50% OF AUSSIE MARKETS DECLINED IN 2022: CORELOGIC
The number of Australian markets that reported a decline during the December quarter grew from less than 10 per cent in 2021 to 80.7 per cent last year, according to CoreLogic’s latest Mapping the Market report.
This trend was part of a larger market downturn, which resulted in 51.7 per cent of markets analysed by the research firm recording an annual value decline last year. Conversely, just under half (48.3 per cent) ended the year on the back of positive growth.
CoreLogic’s findings found that, on the back of consecutive rate hikes, high inflation, and weak consumer sentiment, Australia’s market downturn became more widespread.
CoreLogic economist Kaytlin Ezzy confirmed that “the market downswing doesn’t discriminate, with only a small proportion of suburban areas riding a wave of positive growth among the sea of declining values”.
One consequence of the downswing was the reduction in the number of million-dollar markets across the country, especially in Sydney, as Ms Ezzy revealed, “the most resilient suburbs found in more affordable areas and within the unit sector.”
Having recorded 439 million-dollar markets in March, the NSW capital ended the year with just 345 seven-figure suburbs.
Additionally, she explained: “The downswing has meant buyers who were previously priced out of some markets might start to see opportunities appearing, particularly in cities where larger downturns have been recorded such as Sydney, Melbourne, Brisbane, Hobart and Canberra.”
She noted rising interest rates, which have pushed serviceability buffers and increased mortgage repayments, have offset many of the benefits presented by declining values.
In Sydney, seven housing markets recorded an annual increase in value, slightly more than Melbourne’s six — although the Victorian capital’s results reflect a marginally larger proportion of its housing markets (1.6 per cent as opposed to 1.3 per cent for Sydney).
Similarly, Brisbane and Adelaide were dominated by declining markets. In the Queensland capital, 50 per cent of the analysed markets recorded yearly value declines, though this rate accelerated in the final quarter of the year when 94.4 per cent of suburbs registered a decrease. While in Adelaide, quarterly rates of decline grew from 0.3 per cent in the three months to September to 1.4 per cent for the same period preceding December.
Last year resulted in almost all national unit markets reporting annual rates of decline. Sydney led the pack with declines of 9.2 per cent, followed by Hobart (5 per cent) and Melbourne (5 per cent), while Brisbane (1.8 per cent), Canberra (2 per cent), and Perth (1.2 per cent) recorded declines throughout the December quarter.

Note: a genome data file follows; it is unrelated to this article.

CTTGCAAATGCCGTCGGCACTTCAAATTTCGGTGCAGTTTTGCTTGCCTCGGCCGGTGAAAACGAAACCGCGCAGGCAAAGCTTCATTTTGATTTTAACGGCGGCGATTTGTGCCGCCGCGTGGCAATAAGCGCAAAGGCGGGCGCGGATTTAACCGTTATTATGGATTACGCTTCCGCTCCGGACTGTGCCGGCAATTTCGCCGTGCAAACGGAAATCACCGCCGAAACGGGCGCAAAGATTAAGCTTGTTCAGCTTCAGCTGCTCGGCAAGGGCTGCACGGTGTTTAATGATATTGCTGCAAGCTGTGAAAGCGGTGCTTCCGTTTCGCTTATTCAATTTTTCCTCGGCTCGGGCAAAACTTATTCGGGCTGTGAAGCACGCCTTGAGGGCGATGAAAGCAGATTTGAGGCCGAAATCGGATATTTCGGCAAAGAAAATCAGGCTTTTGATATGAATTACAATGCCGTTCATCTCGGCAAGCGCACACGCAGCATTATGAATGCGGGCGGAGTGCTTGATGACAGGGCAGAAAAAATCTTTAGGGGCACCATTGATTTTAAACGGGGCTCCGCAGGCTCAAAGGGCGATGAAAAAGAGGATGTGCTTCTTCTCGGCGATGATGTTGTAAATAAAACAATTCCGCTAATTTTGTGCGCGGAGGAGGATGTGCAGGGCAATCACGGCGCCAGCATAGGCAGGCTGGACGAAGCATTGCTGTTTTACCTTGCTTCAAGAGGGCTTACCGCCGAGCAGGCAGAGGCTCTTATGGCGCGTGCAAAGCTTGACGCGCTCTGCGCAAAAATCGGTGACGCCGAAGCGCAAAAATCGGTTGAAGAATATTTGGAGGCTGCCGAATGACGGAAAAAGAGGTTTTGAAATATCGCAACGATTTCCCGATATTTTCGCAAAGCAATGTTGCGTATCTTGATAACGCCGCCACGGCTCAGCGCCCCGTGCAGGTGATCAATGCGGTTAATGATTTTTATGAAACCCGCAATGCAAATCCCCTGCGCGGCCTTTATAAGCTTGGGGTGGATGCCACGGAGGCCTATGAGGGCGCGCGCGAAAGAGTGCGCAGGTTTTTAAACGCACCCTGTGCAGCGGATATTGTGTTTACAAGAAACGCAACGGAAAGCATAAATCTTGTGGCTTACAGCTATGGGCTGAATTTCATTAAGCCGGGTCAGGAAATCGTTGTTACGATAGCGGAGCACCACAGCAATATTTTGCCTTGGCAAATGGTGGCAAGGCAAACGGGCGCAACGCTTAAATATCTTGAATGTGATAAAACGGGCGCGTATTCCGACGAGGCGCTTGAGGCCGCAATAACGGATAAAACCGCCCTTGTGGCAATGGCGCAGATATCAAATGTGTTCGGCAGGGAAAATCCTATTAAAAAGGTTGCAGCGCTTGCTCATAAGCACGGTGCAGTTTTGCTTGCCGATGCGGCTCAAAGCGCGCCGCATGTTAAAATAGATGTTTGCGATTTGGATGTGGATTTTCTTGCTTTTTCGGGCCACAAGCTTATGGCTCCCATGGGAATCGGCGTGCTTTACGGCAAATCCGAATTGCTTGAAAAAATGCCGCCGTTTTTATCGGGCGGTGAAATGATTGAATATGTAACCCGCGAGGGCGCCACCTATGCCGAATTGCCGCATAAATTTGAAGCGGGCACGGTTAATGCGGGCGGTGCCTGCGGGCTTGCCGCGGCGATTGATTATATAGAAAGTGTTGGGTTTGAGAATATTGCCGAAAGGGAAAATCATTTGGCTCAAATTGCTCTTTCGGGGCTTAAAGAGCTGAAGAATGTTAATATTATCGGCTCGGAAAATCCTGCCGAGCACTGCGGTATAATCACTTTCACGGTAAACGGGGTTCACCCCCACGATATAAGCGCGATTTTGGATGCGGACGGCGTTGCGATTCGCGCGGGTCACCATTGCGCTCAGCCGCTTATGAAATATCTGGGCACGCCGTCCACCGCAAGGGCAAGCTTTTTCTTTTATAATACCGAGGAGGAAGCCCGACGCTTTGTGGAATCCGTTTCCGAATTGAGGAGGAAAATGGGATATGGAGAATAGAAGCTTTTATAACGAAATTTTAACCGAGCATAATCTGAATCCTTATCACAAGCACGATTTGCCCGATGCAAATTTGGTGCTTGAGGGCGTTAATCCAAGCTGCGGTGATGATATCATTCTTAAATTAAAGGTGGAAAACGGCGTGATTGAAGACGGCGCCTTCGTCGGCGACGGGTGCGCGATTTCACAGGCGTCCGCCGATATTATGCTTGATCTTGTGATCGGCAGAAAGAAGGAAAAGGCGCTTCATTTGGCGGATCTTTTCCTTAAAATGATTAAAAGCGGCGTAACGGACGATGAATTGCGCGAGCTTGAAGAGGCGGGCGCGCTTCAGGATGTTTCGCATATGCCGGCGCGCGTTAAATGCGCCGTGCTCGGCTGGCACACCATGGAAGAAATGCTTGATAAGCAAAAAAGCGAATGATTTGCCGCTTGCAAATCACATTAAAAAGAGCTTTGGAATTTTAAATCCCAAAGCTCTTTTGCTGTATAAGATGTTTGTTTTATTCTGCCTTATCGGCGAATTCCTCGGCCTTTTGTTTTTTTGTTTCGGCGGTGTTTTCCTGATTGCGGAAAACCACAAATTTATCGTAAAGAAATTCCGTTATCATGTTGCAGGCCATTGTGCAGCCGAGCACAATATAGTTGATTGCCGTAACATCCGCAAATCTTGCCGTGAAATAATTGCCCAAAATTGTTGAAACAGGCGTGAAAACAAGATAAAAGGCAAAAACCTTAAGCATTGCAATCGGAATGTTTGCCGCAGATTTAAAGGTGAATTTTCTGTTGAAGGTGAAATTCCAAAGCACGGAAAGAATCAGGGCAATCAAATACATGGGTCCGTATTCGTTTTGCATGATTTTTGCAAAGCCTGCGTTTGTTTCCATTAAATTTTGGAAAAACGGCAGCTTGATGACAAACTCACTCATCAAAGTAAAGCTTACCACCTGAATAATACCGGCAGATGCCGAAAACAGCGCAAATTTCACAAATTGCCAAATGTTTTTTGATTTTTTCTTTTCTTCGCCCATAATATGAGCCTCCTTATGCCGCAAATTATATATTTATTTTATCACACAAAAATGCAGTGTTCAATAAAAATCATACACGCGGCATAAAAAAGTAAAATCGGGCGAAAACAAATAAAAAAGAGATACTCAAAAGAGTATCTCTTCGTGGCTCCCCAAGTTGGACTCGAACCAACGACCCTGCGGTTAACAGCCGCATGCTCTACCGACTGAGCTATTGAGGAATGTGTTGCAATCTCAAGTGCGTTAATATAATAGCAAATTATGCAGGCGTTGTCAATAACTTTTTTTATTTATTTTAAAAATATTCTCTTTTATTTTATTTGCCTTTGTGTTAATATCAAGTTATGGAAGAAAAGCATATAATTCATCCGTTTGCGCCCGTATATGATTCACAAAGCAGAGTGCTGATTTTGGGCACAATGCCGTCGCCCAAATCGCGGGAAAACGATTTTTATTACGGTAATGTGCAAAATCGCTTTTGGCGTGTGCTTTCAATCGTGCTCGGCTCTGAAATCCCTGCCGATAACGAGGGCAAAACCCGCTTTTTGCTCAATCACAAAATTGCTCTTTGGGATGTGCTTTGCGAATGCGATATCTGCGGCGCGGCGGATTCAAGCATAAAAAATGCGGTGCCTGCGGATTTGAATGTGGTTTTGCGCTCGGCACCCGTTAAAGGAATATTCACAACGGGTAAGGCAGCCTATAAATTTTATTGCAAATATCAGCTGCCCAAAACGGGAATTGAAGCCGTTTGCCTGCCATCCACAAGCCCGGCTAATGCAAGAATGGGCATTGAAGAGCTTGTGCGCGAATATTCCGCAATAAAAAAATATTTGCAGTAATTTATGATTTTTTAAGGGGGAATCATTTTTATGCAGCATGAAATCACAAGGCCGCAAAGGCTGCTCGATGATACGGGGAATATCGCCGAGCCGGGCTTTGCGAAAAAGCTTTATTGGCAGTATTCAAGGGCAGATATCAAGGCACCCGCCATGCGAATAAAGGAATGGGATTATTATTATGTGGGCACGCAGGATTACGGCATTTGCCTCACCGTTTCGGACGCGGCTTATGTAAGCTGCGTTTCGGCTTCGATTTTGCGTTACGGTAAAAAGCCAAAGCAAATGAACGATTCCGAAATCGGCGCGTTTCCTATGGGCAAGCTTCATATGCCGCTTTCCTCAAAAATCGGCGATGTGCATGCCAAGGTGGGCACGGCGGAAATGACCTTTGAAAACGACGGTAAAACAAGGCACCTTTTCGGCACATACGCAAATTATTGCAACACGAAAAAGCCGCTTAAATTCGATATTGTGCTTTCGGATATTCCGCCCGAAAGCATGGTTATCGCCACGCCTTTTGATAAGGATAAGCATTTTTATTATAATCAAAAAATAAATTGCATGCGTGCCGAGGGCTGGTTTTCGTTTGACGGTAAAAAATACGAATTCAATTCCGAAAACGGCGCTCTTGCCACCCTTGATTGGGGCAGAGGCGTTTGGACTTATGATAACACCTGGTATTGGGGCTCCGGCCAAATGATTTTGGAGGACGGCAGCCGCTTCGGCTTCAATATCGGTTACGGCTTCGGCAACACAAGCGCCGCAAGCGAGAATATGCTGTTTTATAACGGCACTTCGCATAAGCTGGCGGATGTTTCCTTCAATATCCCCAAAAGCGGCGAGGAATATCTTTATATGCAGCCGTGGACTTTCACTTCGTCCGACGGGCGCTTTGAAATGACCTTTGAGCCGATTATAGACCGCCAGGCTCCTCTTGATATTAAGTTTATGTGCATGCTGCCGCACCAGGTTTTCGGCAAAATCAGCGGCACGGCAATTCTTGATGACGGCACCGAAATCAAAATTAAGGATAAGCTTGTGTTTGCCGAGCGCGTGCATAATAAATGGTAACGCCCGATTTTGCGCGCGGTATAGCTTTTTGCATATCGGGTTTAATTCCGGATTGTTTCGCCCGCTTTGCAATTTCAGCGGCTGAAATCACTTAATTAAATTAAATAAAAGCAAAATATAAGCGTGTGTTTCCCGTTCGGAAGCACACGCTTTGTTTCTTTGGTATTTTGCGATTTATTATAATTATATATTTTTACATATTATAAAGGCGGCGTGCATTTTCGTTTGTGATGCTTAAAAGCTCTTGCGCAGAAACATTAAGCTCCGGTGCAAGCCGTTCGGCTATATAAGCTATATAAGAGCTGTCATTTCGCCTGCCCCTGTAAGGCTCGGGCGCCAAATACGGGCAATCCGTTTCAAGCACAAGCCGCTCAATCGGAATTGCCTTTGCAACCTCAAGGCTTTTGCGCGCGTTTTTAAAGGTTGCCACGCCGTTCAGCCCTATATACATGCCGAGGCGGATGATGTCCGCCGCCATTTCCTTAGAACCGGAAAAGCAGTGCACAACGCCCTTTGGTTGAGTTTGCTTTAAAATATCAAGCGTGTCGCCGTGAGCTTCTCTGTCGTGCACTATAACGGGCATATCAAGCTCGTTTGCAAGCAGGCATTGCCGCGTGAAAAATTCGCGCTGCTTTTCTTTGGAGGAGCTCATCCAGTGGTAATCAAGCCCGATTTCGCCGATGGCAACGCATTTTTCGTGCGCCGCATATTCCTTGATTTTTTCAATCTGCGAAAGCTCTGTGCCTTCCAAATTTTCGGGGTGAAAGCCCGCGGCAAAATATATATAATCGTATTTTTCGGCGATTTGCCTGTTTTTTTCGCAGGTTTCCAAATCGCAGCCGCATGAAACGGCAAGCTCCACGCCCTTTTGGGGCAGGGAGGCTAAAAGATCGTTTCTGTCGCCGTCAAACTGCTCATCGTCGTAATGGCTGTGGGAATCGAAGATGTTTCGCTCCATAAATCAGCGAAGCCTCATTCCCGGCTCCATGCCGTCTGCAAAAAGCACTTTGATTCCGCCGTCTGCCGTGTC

Darwin was the only unit market to record a quarterly value rise, albeit a slight increase of 0.2 per cent.
Home values in Perth bucked national trends, rising 0.1 per cent in the December quarter as part of a 3.9 per cent annual gain leading to annual median home values of $586,721 — the most affordable capital city market for detached homes.
The national capital, Canberra, saw 100 per cent of the suburbs analysed by CoreLogic report a decline in home values for the three months to December, while the portion of housing markets that recorded an annual rate of decline soared from 27.1 per cent in September to 86.7 per cent in the year’s final month.
GOVERNMENT LAUDS SA’S RESILIENCE AMID DOWNTURN
The South Australian government lauded the strength of its property market following the release of new data showing growth in dwelling approvals and solid annual property price growth in the state.
Data from the Australian Bureau of Statistics (ABS) showed that the total number of dwelling approvals in the state grew 10 per cent over the month of November 2022 to be 1,226 — the highest increase on the mainland.
Further testament to the festival state’s market vitality was its strong annual dwelling approval figures, which showed buildings greenlit by the government rose 15.2 per cent over the year to November 2022.
The figures propelled South Australia to stand out from the rest of the capital city pack, with all other mainland states experiencing significant decreases in dwelling approvals led by Western Australia (33.8 per cent), Queensland (25.5 per cent), and Victoria (17.4 per cent). Nationally, dwelling approvals are down by 15.1 per cent.
Following the building approval figures, the South Australian government also cited the recent data from CoreLogic for December — which indicated house prices remain steady in Adelaide — as further proof that the wine state is not easily succumbing to the market downturn.
Data from the property market research firm showed that dwelling values in Adelaide fell by 0.4 per cent during the last month of 2022 — a smaller contraction figure compared to larger monthly declines recorded in other cities such as Sydney (-1.4 per cent), Canberra (1.2 per cent) and Darwin (0.5 per cent).
Additionally, the state’s capital recorded the highest median house price increase of all Australian capital cities over the year at 10.1 per cent, which lifted median property prices to $649,041.
State Treasurer Stephen Mullighan stated: “These latest figures show South Australia’s housing market remains strong, especially compared to the eastern states, with housing prices remaining at current high levels and demand for new housing up.”
He also noted that the state’s housing market had not experienced the volatility observed in the eastern states, adding that it’s “good news for property owners”.
“While the strength of the property market is positive for those already owning houses, we know we need more supply to help others get into home ownership,” he explained.
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Regards David, Benjamin & the Team at DB Philpott Real Estate